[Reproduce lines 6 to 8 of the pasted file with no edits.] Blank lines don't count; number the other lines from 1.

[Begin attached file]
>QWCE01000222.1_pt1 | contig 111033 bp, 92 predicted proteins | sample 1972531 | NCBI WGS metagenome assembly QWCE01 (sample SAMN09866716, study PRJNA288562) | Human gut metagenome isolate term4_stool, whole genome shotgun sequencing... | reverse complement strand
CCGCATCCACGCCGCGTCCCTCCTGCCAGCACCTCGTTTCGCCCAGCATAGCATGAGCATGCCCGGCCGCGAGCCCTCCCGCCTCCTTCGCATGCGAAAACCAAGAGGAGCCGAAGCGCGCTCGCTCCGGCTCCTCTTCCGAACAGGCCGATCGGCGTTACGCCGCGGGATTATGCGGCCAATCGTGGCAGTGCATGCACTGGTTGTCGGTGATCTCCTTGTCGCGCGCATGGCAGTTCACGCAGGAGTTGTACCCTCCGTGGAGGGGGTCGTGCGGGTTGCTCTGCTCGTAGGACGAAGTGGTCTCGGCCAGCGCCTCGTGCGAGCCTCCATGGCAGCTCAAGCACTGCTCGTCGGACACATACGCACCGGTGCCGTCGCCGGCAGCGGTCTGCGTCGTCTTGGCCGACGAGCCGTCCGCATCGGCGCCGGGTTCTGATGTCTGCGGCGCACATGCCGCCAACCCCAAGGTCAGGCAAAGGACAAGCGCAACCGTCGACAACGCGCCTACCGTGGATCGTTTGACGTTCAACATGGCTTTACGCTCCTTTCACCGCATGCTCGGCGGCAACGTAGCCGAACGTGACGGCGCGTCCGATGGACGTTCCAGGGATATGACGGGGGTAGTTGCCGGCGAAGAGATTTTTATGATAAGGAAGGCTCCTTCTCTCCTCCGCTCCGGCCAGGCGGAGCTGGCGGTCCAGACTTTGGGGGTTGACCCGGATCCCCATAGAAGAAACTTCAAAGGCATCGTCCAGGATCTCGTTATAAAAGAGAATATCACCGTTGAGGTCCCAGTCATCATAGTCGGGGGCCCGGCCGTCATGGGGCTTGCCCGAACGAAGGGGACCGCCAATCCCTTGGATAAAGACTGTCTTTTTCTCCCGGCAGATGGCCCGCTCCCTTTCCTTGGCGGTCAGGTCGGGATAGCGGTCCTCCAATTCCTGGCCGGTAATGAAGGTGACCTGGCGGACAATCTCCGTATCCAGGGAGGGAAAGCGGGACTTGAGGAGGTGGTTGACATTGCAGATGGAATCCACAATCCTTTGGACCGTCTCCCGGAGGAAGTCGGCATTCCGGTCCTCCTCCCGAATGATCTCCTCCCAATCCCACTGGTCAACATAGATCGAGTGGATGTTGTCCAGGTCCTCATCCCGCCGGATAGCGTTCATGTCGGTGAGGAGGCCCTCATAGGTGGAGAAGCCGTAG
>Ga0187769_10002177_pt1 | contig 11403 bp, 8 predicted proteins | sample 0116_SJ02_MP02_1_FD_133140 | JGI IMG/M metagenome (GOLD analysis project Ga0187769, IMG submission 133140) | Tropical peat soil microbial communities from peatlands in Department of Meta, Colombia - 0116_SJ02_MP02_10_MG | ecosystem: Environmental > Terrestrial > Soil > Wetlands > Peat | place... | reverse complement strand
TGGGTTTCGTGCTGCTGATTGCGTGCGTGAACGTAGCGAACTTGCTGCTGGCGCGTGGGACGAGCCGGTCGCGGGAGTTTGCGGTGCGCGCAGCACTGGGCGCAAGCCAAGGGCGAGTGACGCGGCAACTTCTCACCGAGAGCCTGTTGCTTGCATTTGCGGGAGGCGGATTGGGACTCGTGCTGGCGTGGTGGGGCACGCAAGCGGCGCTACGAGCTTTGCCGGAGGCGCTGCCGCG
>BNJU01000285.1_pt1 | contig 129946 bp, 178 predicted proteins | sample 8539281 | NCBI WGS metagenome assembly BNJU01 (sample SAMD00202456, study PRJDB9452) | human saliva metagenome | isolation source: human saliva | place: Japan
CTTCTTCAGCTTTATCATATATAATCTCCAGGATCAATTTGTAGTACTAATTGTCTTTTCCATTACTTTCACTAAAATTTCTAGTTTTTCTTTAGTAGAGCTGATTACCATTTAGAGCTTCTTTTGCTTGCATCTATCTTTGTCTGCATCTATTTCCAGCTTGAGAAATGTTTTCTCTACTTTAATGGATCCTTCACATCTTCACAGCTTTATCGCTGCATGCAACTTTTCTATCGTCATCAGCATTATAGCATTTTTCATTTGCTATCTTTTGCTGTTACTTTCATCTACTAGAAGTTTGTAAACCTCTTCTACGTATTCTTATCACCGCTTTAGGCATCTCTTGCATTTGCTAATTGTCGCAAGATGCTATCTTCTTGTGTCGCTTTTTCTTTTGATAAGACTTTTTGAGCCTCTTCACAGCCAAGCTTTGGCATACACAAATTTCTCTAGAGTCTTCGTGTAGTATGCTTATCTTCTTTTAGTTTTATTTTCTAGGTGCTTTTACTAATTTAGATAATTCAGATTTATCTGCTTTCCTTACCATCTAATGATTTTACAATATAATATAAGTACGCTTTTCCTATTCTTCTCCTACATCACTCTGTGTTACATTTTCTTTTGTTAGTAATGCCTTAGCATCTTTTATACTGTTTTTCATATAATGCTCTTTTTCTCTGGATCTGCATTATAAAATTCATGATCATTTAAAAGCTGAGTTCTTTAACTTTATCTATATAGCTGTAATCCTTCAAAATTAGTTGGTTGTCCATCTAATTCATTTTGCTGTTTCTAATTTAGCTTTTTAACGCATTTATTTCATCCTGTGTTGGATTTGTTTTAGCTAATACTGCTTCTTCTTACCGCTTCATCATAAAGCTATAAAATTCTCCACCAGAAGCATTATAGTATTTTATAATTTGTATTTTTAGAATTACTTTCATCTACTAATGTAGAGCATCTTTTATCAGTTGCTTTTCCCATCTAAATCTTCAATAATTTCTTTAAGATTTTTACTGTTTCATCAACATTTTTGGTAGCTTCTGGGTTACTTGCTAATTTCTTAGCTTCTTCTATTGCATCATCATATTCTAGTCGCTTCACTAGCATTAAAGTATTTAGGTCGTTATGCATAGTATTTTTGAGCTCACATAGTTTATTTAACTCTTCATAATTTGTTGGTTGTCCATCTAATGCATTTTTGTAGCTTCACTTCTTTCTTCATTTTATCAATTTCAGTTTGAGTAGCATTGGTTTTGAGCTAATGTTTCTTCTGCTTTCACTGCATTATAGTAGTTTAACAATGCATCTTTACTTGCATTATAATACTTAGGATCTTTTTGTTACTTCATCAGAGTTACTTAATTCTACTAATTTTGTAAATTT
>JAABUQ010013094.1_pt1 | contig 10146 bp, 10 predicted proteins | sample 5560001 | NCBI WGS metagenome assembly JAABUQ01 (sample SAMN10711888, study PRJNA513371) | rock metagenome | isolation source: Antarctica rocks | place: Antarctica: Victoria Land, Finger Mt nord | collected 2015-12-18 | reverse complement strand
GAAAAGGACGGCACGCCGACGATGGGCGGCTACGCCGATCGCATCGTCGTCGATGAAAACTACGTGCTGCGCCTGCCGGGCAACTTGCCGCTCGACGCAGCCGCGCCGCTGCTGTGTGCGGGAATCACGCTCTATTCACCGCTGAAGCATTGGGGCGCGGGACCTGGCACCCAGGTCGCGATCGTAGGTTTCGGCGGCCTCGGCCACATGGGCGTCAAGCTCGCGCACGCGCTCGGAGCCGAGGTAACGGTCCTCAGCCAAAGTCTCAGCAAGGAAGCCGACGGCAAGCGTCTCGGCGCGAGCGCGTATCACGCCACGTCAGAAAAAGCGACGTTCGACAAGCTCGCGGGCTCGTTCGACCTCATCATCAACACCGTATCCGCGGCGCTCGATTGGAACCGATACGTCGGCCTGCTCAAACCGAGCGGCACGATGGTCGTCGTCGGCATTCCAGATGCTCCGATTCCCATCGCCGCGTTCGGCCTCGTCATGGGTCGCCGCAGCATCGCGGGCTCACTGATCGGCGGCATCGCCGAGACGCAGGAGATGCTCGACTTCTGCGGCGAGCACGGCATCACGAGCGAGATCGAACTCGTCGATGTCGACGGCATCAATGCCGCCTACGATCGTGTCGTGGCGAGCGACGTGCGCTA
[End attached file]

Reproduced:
CTTCTTCAGCTTTATCATATATAATCTCCAGGATCAATTTGTAGTACTAATTGTCTTTTCCATTACTTTCACTAAAATTTCTAGTTTTTCTTTAGTAGAGCTGATTACCATTTAGAGCTTCTTTTGCTTGCATCTATCTTTGTCTGCATCTATTTCCAGCTTGAGAAATGTTTTCTCTACTTTAATGGATCCTTCACATCTTCACAGCTTTATCGCTGCATGCAACTTTTCTATCGTCATCAGCATTATAGCATTTTTCATTTGCTATCTTTTGCTGTTACTTTCATCTACTAGAAGTTTGTAAACCTCTTCTACGTATTCTTATCACCGCTTTAGGCATCTCTTGCATTTGCTAATTGTCGCAAGATGCTATCTTCTTGTGTCGCTTTTTCTTTTGATAAGACTTTTTGAGCCTCTTCACAGCCAAGCTTTGGCATACACAAATTTCTCTAGAGTCTTCGTGTAGTATGCTTATCTTCTTTTAGTTTTATTTTCTAGGTGCTTTTACTAATTTAGATAATTCAGATTTATCTGCTTTCCTTACCATCTAATGATTTTACAATATAATATAAGTACGCTTTTCCTATTCTTCTCCTACATCACTCTGTGTTACATTTTCTTTTGTTAGTAATGCCTTAGCATCTTTTATACTGTTTTTCATATAATGCTCTTTTTCTCTGGATCTGCATTATAAAATTCATGATCATTTAAAAGCTGAGTTCTTTAACTTTATCTATATAGCTGTAATCCTTCAAAATTAGTTGGTTGTCCATCTAATTCATTTTGCTGTTTCTAATTTAGCTTTTTAACGCATTTATTTCATCCTGTGTTGGATTTGTTTTAGCTAATACTGCTTCTTCTTACCGCTTCATCATAAAGCTATAAAATTCTCCACCAGAAGCATTATAGTATTTTATAATTTGTATTTTTAGAATTACTTTCATCTACTAATGTAGAGCATCTTTTATCAGTTGCTTTTCCCATCTAAATCTTCAATAATTTCTTTAAGATTTTTACTGTTTCATCAACATTTTTGGTAGCTTCTGGGTTACTTGCTAATTTCTTAGCTTCTTCTATTGCATCATCATATTCTAGTCGCTTCACTAGCATTAAAGTATTTAGGTCGTTATGCATAGTATTTTTGAGCTCACATAGTTTATTTAACTCTTCATAATTTGTTGGTTGTCCATCTAATGCATTTTTGTAGCTTCACTTCTTTCTTCATTTTATCAATTTCAGTTTGAGTAGCATTGGTTTTGAGCTAATGTTTCTTCTGCTTTCACTGCATTATAGTAGTTTAACAATGCATCTTTACTTGCATTATAATACTTAGGATCTTTTTGTTACTTCATCAGAGTTACTTAATTCTACTAATTTTGTAAATTT
>JAABUQ010013094.1_pt1 | contig 10146 bp, 10 predicted proteins | sample 5560001 | NCBI WGS metagenome assembly JAABUQ01 (sample SAMN10711888, study PRJNA513371) | rock metagenome | isolation source: Antarctica rocks | place: Antarctica: Victoria Land, Finger Mt nord | collected 2015-12-18 | reverse complement strand
GAAAAGGACGGCACGCCGACGATGGGCGGCTACGCCGATCGCATCGTCGTCGATGAAAACTACGTGCTGCGCCTGCCGGGCAACTTGCCGCTCGACGCAGCCGCGCCGCTGCTGTGTGCGGGAATCACGCTCTATTCACCGCTGAAGCATTGGGGCGCGGGACCTGGCACCCAGGTCGCGATCGTAGGTTTCGGCGGCCTCGGCCACATGGGCGTCAAGCTCGCGCACGCGCTCGGAGCCGAGGTAACGGTCCTCAGCCAAAGTCTCAGCAAGGAAGCCGACGGCAAGCGTCTCGGCGCGAGCGCGTATCACGCCACGTCAGAAAAAGCGACGTTCGACAAGCTCGCGGGCTCGTTCGACCTCATCATCAACACCGTATCCGCGGCGCTCGATTGGAACCGATACGTCGGCCTGCTCAAACCGAGCGGCACGATGGTCGTCGTCGGCATTCCAGATGCTCCGATTCCCATCGCCGCGTTCGGCCTCGTCATGGGTCGCCGCAGCATCGCGGGCTCACTGATCGGCGGCATCGCCGAGACGCAGGAGATGCTCGACTTCTGCGGCGAGCACGGCATCACGAGCGAGATCGAACTCGTCGATGTCGACGGCATCAATGCCGCCTACGATCGTGTCGTGGCGAGCGACGTGCGCTA